1. We have also run the model using a version where the lowest category was made the smallest, but this did not substantially change the results.

  2. We have run the model also with the middle category included onetime in the negative and onetime in the more positive direction. As expected due to the bigger numbers the effect sizes became larger, but did not result in different conclusions.



Central Intelligence Agency


The European Social Survey


International Standard Classification of Education


The Migrant’s Attitudes to Welfare Survey


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The NORFACE “Welfare State Futures” programme funded the latter project, but did not control the design, collection, analysis, and interpretation of data.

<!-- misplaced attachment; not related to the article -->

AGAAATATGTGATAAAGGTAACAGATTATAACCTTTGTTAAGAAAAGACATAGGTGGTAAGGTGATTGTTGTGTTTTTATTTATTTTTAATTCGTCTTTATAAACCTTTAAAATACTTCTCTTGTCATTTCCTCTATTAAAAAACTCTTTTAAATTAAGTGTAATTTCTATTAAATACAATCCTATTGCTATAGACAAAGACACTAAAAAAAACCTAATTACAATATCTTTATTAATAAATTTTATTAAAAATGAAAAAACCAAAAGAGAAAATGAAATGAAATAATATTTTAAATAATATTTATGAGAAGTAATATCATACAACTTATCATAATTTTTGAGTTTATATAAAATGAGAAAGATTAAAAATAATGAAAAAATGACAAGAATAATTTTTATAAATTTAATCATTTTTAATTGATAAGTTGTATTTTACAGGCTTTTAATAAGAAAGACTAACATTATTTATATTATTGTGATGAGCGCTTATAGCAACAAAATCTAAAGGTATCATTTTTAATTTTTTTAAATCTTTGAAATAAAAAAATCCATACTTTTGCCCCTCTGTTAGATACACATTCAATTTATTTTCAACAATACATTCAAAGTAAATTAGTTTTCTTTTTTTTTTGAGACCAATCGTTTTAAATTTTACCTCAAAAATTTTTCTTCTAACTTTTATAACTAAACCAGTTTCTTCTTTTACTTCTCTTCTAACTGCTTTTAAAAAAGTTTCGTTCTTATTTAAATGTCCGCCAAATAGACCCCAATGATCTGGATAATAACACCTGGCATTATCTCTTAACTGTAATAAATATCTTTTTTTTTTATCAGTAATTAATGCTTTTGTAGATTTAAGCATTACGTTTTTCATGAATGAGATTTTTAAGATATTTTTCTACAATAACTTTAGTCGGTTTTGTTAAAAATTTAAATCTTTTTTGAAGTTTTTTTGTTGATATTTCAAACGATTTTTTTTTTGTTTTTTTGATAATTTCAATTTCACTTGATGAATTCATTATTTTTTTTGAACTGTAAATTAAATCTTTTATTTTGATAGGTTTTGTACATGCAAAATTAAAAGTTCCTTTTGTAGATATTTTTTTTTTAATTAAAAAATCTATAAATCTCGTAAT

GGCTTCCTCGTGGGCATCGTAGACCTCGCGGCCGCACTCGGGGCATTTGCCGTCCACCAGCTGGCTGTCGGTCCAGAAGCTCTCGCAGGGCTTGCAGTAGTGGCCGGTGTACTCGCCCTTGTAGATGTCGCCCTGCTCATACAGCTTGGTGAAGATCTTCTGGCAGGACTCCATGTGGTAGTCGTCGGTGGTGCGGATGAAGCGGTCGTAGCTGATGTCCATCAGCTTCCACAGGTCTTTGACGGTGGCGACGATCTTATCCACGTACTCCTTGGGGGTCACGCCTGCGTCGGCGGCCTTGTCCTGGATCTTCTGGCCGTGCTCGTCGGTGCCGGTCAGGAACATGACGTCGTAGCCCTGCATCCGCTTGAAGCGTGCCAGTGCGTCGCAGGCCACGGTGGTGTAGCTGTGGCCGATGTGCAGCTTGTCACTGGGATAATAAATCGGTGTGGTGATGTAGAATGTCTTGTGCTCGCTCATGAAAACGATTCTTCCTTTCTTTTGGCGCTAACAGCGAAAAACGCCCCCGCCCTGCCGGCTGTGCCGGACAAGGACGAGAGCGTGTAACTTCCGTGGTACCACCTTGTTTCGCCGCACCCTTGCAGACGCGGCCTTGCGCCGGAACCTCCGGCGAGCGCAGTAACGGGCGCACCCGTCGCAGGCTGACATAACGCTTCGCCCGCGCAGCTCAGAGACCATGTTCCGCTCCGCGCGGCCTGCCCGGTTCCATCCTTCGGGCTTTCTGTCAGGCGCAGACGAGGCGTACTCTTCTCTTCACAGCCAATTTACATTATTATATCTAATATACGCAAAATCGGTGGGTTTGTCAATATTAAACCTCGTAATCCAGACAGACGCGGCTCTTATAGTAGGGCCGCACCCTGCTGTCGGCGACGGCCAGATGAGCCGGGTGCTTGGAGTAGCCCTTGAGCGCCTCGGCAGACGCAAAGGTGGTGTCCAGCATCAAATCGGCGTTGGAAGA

Availability of data and materials

The “European Social Survey” (ESS) supporting the conclusions of the article is available on the ESS homepage in The “Migrant’s Attitudes to Welfare” (MIFARE) survey supporting the conclusions of the article will be made available via GESIS after March 1st 2018.

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Correspondence to Troels Fage Hedegaard.

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Table 3 Descriptive statistics on the variables used for analysis

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Hedegaard, T.F., Bekhuis, H. A migration effect? Comparing the acculturation of Russian migrant populations in Western Europe to Russians in three former soviet countries on attitudes towards government responsibility. CMS 6, 9 (2018).